-By Brad Friedman
January 23, 2012- The conventional wisdom is that Mitt Romney has been attempting to withhold his tax returns from public scrutiny so that we'll not learn just how small the percentage is that he pays on his enormous income (which is said to be largely reported as capital gains, and thus taxed at just 15%.)
But there's another interesting issue that could be revealed when he releases his 2010 tax returns on Tuesday, as promised.
Remember last June when little-known Republican candidate Fred Karger filed a complaint with the state of Massachusetts charging that Romney committed voter fraud by using the unfinished basement of his son's house in Belmont, MA as his address for voting purposes after he'd sold his own him there in 2008, rather than registering to vote at his $12.5 million ocean front home in La Jolla, California or at his $10 million compound in New Hampshire?
Bill Moyers talks to President Reagan's former budget director and to Gretchen Morgenson of the New York Times about the way Wall Street runs Washington.
January 22, 2012- "Crony capitalism is about the aggressive and proactive use of political resources, lobbying, campaign contributions, influence-peddling of one type or another to gain something from the governmental process that wouldn't otherwise be achievable in the market. And as the time has progressed over the last two or three decades, I think it's gotten much worse. Money dominates politics."
Those are the words of former budget director for President Reagan, talking to Bill Moyers in this week's episode of Moyers & Company. Continuing to focus on the intersection of money and politics, Moyers' new program talks to Stockman about the financialization of the economy, re-regulating the big banks, the Fed's enabling of Wall Street, and how the banks buy influence with politicians to ensure favorable treatment.
-By Glenn Thrush and Kenneth P. Vogel
January 18, 2012- Last spring, Sean Sweeney — a co-founder of Priorities USA Action, Barack Obama’s not-so-super super PAC — rode an elevator up to a donor’s office atop a Chicago skyscraper, hoping to ride down with a big check.
His pitch: Sure, Obama has made a career of railing against the power of big money in politics — but the president’s 2012 campaign needs a handful of his rich supporters to write six- and seven-figure checks to counter the hundreds of millions Karl Rove and others plan to raise for Republicans.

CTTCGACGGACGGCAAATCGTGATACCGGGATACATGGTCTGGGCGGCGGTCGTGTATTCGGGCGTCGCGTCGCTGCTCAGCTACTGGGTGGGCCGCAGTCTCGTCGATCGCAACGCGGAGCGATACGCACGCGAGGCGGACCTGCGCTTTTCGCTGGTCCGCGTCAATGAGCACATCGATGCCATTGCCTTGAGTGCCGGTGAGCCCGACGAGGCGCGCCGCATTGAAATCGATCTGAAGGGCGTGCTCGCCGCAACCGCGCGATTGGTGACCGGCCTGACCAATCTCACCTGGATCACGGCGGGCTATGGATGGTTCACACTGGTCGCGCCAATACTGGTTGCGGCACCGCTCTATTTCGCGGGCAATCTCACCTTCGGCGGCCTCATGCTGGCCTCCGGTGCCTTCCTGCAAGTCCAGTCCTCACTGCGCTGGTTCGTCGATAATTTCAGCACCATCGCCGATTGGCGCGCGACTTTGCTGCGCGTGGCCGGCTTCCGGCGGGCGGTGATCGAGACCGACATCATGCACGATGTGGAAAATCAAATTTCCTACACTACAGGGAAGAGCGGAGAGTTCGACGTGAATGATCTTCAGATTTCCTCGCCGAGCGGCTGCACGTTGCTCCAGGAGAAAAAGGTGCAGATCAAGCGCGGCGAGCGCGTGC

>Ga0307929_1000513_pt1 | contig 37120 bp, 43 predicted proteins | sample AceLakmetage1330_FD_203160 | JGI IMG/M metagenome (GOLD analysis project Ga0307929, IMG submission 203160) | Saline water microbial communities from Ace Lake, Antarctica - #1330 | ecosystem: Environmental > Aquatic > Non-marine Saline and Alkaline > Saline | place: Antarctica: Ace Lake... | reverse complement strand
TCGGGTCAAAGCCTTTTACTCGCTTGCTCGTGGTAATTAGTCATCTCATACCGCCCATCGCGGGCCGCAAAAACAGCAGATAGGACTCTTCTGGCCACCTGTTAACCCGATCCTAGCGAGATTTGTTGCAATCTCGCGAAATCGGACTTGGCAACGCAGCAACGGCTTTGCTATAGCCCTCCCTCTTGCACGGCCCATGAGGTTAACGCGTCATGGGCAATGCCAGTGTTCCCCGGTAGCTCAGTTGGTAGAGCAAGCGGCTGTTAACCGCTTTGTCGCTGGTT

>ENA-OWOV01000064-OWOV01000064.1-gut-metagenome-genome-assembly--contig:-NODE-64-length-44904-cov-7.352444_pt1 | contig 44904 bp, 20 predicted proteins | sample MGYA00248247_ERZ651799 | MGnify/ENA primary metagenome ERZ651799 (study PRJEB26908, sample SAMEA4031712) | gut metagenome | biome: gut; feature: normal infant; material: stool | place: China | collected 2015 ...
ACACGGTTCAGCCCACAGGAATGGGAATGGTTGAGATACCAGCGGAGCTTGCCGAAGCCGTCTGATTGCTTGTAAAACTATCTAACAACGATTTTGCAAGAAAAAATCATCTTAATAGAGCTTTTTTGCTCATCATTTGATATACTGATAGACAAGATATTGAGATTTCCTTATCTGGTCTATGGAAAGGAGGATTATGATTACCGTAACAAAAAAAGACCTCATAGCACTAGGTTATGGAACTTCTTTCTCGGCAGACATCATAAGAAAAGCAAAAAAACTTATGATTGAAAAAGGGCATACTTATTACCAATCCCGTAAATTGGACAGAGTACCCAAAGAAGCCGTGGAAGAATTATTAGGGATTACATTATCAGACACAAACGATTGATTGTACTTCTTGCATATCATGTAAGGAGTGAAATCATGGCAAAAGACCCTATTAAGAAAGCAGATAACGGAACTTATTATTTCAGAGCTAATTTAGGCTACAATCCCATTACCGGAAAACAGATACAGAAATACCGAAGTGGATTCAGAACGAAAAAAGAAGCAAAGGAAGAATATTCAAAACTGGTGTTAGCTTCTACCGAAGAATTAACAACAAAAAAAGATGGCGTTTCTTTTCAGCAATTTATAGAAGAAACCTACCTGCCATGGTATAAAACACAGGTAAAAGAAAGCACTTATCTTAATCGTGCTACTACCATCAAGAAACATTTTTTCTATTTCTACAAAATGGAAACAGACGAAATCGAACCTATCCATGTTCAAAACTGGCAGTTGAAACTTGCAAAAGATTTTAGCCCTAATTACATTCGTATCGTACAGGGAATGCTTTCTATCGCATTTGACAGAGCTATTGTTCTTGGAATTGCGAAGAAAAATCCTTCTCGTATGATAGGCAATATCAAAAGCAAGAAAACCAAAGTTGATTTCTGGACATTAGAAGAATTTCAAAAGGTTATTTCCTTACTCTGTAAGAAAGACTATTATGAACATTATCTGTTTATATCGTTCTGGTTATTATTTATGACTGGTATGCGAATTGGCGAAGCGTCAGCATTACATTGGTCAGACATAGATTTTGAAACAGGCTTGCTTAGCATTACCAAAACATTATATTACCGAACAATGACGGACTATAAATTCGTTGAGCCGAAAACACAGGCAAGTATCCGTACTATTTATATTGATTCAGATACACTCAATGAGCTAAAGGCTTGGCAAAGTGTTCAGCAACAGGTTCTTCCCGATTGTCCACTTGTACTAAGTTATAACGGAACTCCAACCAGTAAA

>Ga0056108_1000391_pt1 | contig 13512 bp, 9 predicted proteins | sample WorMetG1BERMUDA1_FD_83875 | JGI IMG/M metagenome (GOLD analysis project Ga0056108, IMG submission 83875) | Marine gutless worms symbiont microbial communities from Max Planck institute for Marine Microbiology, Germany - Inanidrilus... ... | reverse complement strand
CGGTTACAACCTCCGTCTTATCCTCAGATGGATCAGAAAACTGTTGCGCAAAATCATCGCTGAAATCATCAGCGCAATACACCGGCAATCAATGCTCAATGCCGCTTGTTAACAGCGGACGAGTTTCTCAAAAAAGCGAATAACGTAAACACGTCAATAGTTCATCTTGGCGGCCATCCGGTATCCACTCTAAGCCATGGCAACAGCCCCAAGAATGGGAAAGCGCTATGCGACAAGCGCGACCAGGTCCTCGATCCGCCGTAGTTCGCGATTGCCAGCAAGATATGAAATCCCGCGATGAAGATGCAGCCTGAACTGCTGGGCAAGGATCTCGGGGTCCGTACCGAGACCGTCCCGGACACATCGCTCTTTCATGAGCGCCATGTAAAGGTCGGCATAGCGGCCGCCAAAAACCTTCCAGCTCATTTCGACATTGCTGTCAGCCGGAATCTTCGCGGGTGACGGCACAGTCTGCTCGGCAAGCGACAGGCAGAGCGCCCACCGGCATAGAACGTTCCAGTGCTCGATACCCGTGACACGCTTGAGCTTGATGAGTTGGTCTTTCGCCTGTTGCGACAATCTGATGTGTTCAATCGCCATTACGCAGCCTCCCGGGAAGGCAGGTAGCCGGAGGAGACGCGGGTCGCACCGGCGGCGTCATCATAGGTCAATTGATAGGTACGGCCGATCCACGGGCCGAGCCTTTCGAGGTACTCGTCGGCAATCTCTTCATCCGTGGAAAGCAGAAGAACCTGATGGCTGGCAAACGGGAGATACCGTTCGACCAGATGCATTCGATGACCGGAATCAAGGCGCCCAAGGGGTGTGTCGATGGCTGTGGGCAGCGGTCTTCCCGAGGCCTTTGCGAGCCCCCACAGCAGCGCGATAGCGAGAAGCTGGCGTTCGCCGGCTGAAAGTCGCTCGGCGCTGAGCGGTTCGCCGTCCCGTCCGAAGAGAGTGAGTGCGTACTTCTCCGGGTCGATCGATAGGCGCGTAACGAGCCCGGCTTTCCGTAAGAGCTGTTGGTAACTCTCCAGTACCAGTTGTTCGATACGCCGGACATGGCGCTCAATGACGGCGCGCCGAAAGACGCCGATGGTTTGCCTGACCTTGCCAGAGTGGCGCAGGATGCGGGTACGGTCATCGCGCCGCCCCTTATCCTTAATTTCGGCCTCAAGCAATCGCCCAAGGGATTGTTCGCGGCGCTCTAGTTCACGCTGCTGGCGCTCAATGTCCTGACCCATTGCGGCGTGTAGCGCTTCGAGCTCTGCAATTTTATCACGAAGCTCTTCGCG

Sweeney’s host leaned back in his chair, pained expression on his face, and asked: “Is this what we’ve become?”
The WPP Group is perhaps the most important lobbying corporation you've never heard of.
-By Lee Fang
January 19, 2012- On Saturday, protesters will stage demonstrations across the country to mark the two year anniversary of the Citizens United, the Supreme Court case that opened the door to unlimited, and largely secret, corporate money flooding into American elections. But not everyone is grimacing at the prospect of special interests buying the 2012 vote.
Last summer, Sir Martin Sorrell, chief executive of the world's largest advertising and lobbying corporation, the WPP Group, told investors that he is bullish for this year. Political spending in the United States, Sorrell said confidently, "has already kicked off" and will rise to $4 billion — "as best as we can anticipate." "The Supreme Court decision recently," he said referencing Citizens United, "on lobbying and funding of lobbying, pushes it further."
-By Dennis Kucinich & Russell Simmons
January 21, 2012- This is not a progressive issue or a conservative issue. This is not a Tea Party issue or a liberal issue. This is an American issue. Money is destroying our politics and our political system. The signs are everywhere. A "super PAC" supporting Mitt Romney spent $3.5 million to knock Newt Gingrich out of the lead in Iowa. A super PAC supporting Newt Gingrich is spending a greater amount of money to return the favor to Mitt Romney in South Carolina. Our electoral system has become such a joke that two late-night comedians are now actually participating in it and are generating great laughter just by demonstrating how it operates.
In the past, Congress has made two bipartisan efforts to control the impact of money on our elections, first in the early 1970s and more recently with the Bipartisan Campaign Reform Act of 2002, known as "McCain-Feingold." Both of these laws tried to restrict the influence of money on our elections. But after each of these efforts, the Supreme Court kicked down the door and allowed campaign money to flow more freely.